Out for a walk one afternoon in his well-manicured suburban hometown, fresh-faced everylad Jeffrey Beaumont (MacLachlan) discovers a severed ear in a field, and promptly notifies the police. When they respond with curious indifference, Jeffrey decides to investigate with the help of his girlfriend, Sandy (Dern), and uncovers a nocturnal world of crime, sexual perversion, and drug-addled weirdness involving mysterious chanteuse Dorothy Vallens (Rossellini) and her frighteningly brutal companion, Frank Booth (Hopper).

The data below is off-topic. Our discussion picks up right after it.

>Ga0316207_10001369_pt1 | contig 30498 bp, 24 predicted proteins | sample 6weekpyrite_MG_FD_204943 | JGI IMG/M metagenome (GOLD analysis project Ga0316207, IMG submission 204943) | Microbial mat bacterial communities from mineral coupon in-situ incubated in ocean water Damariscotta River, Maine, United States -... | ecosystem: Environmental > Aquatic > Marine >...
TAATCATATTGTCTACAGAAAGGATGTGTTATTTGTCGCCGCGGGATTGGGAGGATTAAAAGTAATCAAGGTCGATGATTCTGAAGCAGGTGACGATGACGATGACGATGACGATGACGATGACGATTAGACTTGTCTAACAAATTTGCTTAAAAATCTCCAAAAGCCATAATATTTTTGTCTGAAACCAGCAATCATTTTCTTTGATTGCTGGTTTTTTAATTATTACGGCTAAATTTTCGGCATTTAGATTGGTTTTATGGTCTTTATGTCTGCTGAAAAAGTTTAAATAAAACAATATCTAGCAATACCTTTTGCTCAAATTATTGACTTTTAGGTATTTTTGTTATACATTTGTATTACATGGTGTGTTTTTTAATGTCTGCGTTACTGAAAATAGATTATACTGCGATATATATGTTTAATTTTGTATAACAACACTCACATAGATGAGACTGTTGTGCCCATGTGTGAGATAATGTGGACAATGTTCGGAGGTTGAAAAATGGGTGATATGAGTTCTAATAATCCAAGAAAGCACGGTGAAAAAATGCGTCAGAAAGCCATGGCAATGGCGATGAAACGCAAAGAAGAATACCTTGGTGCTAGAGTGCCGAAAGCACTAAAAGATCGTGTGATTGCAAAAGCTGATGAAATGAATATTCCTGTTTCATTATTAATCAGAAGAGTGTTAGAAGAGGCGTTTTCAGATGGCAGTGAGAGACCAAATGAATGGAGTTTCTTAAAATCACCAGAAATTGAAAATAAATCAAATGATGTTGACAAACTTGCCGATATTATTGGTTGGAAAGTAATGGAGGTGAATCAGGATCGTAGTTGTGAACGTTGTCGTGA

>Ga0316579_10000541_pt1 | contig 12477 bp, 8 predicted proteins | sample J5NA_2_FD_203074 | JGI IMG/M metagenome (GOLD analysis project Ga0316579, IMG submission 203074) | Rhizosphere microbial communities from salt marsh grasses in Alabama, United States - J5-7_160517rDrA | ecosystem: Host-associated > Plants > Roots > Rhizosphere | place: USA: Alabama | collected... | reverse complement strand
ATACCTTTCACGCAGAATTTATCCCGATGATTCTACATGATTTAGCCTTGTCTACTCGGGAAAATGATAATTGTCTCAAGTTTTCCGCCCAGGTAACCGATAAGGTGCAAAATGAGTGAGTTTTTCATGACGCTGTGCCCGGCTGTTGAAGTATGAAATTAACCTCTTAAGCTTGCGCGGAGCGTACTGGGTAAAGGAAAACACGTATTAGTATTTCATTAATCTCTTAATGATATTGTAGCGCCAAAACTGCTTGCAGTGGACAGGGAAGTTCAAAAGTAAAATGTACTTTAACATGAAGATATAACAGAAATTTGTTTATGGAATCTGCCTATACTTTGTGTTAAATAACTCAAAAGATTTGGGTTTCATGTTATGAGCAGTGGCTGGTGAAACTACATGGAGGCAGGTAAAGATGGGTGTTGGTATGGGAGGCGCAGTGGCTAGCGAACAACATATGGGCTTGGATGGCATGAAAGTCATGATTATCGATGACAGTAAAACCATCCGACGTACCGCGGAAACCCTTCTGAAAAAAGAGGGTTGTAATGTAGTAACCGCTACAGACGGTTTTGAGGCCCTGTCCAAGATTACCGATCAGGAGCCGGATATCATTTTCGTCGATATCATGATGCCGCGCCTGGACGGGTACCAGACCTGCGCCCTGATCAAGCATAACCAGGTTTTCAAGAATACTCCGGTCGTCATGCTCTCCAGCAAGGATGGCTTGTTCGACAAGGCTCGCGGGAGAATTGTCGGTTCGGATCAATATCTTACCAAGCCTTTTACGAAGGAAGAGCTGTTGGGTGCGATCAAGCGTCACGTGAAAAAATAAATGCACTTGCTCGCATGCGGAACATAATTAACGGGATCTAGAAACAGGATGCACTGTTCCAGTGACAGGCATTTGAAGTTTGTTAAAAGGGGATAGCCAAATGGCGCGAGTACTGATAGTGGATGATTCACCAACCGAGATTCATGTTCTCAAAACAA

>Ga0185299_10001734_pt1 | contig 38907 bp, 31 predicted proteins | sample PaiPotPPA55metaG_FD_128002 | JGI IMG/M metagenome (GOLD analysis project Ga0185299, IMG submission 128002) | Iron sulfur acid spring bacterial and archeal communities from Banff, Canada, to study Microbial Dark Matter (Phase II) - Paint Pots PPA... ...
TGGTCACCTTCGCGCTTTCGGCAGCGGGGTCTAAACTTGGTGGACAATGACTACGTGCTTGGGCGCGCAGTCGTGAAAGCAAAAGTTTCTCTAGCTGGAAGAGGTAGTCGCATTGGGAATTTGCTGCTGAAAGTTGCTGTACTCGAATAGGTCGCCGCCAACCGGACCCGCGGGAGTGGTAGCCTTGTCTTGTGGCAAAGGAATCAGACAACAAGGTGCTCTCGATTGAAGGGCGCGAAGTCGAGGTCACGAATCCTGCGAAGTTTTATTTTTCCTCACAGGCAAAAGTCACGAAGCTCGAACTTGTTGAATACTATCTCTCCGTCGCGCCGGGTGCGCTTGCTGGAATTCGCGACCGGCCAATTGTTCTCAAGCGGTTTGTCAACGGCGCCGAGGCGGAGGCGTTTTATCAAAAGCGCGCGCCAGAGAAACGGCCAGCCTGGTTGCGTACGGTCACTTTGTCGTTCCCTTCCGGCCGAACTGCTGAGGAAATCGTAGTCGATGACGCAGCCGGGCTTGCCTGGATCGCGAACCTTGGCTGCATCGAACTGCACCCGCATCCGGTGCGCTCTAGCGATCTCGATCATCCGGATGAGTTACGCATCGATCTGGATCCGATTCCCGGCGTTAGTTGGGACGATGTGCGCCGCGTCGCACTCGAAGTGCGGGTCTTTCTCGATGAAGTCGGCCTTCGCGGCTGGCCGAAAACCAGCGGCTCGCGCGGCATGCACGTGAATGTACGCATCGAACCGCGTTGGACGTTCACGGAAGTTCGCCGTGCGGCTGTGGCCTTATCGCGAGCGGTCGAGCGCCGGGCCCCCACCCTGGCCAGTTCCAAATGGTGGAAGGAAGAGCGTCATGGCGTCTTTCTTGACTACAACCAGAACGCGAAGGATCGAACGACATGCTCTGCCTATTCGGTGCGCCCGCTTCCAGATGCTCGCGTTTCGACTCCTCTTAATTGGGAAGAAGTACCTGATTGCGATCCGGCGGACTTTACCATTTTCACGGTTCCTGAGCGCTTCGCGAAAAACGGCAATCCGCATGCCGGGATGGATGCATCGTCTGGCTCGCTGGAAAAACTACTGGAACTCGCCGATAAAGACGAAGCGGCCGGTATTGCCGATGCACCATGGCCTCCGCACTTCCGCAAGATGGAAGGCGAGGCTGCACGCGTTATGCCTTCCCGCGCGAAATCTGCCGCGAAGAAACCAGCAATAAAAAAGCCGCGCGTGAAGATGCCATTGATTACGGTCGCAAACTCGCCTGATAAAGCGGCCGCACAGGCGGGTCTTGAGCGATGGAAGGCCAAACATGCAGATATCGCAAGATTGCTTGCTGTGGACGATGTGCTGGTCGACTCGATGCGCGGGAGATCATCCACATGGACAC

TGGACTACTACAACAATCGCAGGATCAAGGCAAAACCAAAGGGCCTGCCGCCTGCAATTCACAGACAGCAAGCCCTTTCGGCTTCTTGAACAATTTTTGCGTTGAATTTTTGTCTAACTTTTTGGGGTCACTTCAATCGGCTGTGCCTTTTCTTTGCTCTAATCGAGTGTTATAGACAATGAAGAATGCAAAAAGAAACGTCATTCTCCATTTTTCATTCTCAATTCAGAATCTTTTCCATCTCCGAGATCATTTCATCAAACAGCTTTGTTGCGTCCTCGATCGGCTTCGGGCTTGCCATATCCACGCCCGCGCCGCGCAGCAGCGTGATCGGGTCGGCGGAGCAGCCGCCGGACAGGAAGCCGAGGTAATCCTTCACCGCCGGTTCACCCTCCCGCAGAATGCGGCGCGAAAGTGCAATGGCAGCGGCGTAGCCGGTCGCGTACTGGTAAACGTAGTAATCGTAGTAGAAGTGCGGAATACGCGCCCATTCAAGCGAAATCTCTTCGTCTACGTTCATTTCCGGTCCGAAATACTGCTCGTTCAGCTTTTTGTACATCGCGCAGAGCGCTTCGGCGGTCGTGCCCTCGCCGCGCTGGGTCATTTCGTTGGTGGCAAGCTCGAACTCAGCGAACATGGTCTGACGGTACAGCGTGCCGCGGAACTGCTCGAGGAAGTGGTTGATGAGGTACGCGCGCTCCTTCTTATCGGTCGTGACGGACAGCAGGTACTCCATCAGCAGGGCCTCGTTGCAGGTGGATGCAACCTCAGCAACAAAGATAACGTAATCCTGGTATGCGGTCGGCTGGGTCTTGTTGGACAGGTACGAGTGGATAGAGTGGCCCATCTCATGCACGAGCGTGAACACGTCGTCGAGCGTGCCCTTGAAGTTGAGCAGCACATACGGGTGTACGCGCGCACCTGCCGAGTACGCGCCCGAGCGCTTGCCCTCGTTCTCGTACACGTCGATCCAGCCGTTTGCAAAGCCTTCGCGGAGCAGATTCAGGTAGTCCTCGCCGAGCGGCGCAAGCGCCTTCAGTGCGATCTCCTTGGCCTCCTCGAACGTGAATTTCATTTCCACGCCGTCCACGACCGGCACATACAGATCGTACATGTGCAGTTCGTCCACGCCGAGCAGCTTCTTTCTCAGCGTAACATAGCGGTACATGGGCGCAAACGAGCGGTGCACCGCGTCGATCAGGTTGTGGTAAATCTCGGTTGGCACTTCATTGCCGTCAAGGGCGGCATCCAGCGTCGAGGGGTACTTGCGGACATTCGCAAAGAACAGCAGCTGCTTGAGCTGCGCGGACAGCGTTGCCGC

This hallucinogenic mystery-thriller from cult director Lynch explores the twisted underside of small-town American life, fusing perverse noirish elements with a classic Hitchcockian whodunit. Lynch's imprint is everywhere, including MacLachlan's deliberately trance-like acting, Rossellini's melodramatic distress, and Hopper's over-the-top turn as the angry, liquid ether-inhaling sadist who has a violently sexual hold on Dorothy. (Also check out Dean Stockwell's sublime, campy turn as one of Frank's odd-ball colleagues!) Even the music — the title Bobby Vinton song and Angelo Badalamenti's eerie score — completes the director's disquieting effect. "Blue Velvet" stands as a cult classic: a lurid parable about innocence and evil that mystery/noir fans will find irresistible.